“He’s earned the right to play,” 49ers defensive coordinator Robert Saleh said. “He works his tail off in practice. He’s so deliberate in his approach. Whether it was scout team, whether it was team reps, whether it was walk-through, it didn’t matter.”

Witherspoon, the 49ers’ third-round draft pick at No. 66 overall, had a pedestrian training camp. Taking his lumps in August showed him what he needed to do to get into real games in October.

“I really turned up my focus, my intent every day in practice,” Witherspoon said. “What I did in camp wasn’t good enough to be a starting corner in this league, and that’s what I learned.

“I really focused on being aware of what it takes. That’s something I implemented these last four weeks -- that every day focus and competing on every single ball, and taking the mindset that no ball’s caught on me. I think that’s really helped my game, and helped these coaches trust me, as well.”

Witherspoon expected Washington quarterback Kirk Cousins to attack him. But of the 25 plays he was in coverage last week, Witherspoon saw only three passes come his way. He surrendered two receptions for 33 yards, according to Pro Football Focus.

“Just being a rookie, I thought it was going to come, where they were going to be taking that one shot,” Witherspoon said. “I kept waiting for it to happen, but it didn’t happen. Going up against a smart quarterback, I know he saw me out there.

“There were a few times he looked my way in coverage. I wasn’t perfect in coverage, but I think he was looking. And I thought I did a good job.”

Witherspoon (6 foot 3, 195 pounds) is comfortable lining up on either side of the field, which he did during his college career at Colorado. He said he has not put on much weight but he has added more muscle, which has allowed him a better chance to compete physically against bigger NFL receivers.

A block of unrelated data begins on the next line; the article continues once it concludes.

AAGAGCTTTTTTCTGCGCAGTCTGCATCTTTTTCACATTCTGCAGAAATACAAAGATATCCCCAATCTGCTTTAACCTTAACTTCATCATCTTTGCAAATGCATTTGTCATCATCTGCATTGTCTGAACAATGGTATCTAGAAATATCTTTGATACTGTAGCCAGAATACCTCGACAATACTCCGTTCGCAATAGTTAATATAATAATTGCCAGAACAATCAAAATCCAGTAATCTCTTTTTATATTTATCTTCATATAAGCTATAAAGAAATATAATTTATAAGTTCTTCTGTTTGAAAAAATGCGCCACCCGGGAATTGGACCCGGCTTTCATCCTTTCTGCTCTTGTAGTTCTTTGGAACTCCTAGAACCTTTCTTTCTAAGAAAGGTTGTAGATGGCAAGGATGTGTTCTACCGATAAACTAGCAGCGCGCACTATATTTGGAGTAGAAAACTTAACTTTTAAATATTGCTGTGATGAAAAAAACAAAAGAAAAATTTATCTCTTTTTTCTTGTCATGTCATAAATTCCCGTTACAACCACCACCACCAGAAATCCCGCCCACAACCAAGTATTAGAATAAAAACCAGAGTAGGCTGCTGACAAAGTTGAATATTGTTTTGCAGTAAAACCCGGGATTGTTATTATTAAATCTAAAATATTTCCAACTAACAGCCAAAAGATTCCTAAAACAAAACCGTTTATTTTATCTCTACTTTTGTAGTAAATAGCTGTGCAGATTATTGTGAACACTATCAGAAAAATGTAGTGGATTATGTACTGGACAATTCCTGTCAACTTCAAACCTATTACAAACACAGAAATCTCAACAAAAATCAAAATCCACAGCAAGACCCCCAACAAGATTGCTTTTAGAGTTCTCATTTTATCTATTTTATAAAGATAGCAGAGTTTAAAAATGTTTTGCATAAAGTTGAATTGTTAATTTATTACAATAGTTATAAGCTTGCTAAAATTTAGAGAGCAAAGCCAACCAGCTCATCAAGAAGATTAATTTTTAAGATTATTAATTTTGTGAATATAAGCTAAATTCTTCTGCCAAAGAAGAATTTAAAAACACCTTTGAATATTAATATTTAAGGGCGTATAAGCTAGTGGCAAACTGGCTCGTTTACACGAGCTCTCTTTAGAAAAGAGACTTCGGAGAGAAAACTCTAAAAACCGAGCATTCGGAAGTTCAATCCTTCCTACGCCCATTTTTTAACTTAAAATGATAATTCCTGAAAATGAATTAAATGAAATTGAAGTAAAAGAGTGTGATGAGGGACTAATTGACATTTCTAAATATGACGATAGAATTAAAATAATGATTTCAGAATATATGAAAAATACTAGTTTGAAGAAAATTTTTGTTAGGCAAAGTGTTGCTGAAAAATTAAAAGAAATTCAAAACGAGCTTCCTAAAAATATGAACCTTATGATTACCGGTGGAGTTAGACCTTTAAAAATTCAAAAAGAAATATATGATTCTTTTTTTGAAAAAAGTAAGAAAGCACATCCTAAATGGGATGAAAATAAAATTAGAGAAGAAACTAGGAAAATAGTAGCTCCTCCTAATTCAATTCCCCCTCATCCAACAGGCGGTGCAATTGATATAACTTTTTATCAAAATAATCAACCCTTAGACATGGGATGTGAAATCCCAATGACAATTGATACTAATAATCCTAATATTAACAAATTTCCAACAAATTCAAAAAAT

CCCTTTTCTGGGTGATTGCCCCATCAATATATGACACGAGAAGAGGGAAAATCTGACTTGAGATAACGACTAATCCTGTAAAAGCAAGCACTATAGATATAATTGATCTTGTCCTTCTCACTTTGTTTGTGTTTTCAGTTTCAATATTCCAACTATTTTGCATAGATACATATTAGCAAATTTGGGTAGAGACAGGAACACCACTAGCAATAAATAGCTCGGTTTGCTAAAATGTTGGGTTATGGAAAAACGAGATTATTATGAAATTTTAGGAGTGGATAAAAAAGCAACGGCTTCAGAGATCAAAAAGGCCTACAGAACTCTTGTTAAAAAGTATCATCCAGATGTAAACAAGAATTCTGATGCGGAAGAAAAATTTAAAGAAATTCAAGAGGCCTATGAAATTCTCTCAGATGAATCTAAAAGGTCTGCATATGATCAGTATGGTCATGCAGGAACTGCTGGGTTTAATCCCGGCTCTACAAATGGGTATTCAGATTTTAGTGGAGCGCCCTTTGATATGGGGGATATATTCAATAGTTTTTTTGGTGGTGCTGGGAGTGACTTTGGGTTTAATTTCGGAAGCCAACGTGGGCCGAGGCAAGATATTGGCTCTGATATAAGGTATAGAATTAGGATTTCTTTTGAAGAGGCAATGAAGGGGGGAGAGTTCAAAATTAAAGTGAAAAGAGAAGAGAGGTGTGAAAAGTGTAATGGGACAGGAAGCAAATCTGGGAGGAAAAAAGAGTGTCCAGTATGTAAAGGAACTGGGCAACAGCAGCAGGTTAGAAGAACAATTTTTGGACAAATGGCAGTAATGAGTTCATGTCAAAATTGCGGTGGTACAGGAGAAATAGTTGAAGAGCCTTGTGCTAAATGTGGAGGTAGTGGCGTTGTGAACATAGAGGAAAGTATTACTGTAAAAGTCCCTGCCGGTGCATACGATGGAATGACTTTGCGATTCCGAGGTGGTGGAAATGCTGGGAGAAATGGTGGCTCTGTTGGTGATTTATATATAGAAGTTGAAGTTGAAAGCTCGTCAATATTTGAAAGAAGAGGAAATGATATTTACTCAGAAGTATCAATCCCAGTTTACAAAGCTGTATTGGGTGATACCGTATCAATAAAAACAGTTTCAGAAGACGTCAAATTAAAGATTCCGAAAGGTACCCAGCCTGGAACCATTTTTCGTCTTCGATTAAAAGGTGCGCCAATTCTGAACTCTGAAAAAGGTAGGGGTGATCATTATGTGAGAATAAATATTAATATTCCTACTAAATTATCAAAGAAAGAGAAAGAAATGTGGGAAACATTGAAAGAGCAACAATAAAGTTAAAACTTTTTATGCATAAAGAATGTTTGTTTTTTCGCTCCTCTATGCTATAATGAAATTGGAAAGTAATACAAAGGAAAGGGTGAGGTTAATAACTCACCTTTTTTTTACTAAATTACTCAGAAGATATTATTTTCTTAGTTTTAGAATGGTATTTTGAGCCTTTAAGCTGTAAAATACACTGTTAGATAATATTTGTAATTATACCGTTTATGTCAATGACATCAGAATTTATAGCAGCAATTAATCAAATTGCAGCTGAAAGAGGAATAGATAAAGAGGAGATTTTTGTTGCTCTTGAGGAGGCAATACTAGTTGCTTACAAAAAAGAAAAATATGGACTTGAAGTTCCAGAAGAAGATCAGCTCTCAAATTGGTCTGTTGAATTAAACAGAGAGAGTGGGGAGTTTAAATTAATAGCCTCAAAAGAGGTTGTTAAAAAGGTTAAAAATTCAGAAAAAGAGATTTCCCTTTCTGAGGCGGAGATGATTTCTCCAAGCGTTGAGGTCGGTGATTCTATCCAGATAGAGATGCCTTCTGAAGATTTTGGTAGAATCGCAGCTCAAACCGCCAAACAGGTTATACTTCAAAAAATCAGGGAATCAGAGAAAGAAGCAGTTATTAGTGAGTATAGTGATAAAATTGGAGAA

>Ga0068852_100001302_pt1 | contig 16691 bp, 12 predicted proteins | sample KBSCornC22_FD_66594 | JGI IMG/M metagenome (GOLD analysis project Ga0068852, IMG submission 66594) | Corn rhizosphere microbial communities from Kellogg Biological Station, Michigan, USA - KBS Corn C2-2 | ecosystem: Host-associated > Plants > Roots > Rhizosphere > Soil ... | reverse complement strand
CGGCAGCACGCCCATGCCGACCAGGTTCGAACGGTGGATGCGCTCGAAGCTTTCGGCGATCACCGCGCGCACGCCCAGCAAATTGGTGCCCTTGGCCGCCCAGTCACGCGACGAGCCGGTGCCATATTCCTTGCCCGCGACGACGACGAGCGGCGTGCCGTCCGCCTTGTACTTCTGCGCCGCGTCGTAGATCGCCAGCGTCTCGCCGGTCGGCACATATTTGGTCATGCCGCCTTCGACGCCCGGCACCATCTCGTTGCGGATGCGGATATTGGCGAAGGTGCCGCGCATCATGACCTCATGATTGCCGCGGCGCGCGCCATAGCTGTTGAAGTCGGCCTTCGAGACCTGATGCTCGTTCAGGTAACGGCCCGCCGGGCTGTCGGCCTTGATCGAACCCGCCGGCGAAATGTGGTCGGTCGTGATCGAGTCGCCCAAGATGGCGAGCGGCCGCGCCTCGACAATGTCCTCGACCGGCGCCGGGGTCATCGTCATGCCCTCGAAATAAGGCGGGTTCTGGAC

Witherspoon fully expects to be challenged on Sunday when he is expected to see considerable playing time against the Dallas Cowboys at Levi’s Stadium. Witherspoon figures Cowboys quarterback Dak Prescott will be paying particularly close attention any time Dez Bryant lines up on his side of the field.

“They’re going to be looking at the ‘rook,’ ” Witherspoon said.

Said Shanahan, “They’re going to try to do that with all our DBs, so I don’t think it even matters who’s out there. They’re going to attack when we’re in single safety, which we are the majority of the time. They’re going to go outside and keep going out there until you stop them.”

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EDITOR'S NOTE: Watch Kyle Shanahan's full sit-down interview with Matt Maiocco on "49ers Game Plan," which is scheduled to air Saturday at 9 p.m. on NBC Bay Area (Ch. 3).

49ers wide receiver Pierre Garçon handed hefty fine


49ers wide receiver Pierre Garçon handed hefty fine

The NFL fined 49ers wide receiver Pierre Garçon $24,309 for unnecessary roughness in last week’s game against Washington.

Garçon, who was not penalized on the play, lowered his helmet and struck Washington safety Montae Nicholson at the end of an 8-yard pass reception in the second quarter.

In 2013, the NFL passed a rule that bans the ball carrier from initiating contact with the crown of his helmet in the open field.

Nicholson’s helmet flew off and he remained on the ground for a couple of minutes. He was evaluated for a possible concussion and shoulder injury. However, Nicholson was cleared and he returned to action.

After the play, Garçon and Washington safety D.J. Swearinger exchanged words, and Swearinger took a swipe at Garçon’s facemask. Swearinger was penalized for unsportsmanlike conduct.

The NFL fined Swearinger $9,115 for unnecessary roughness.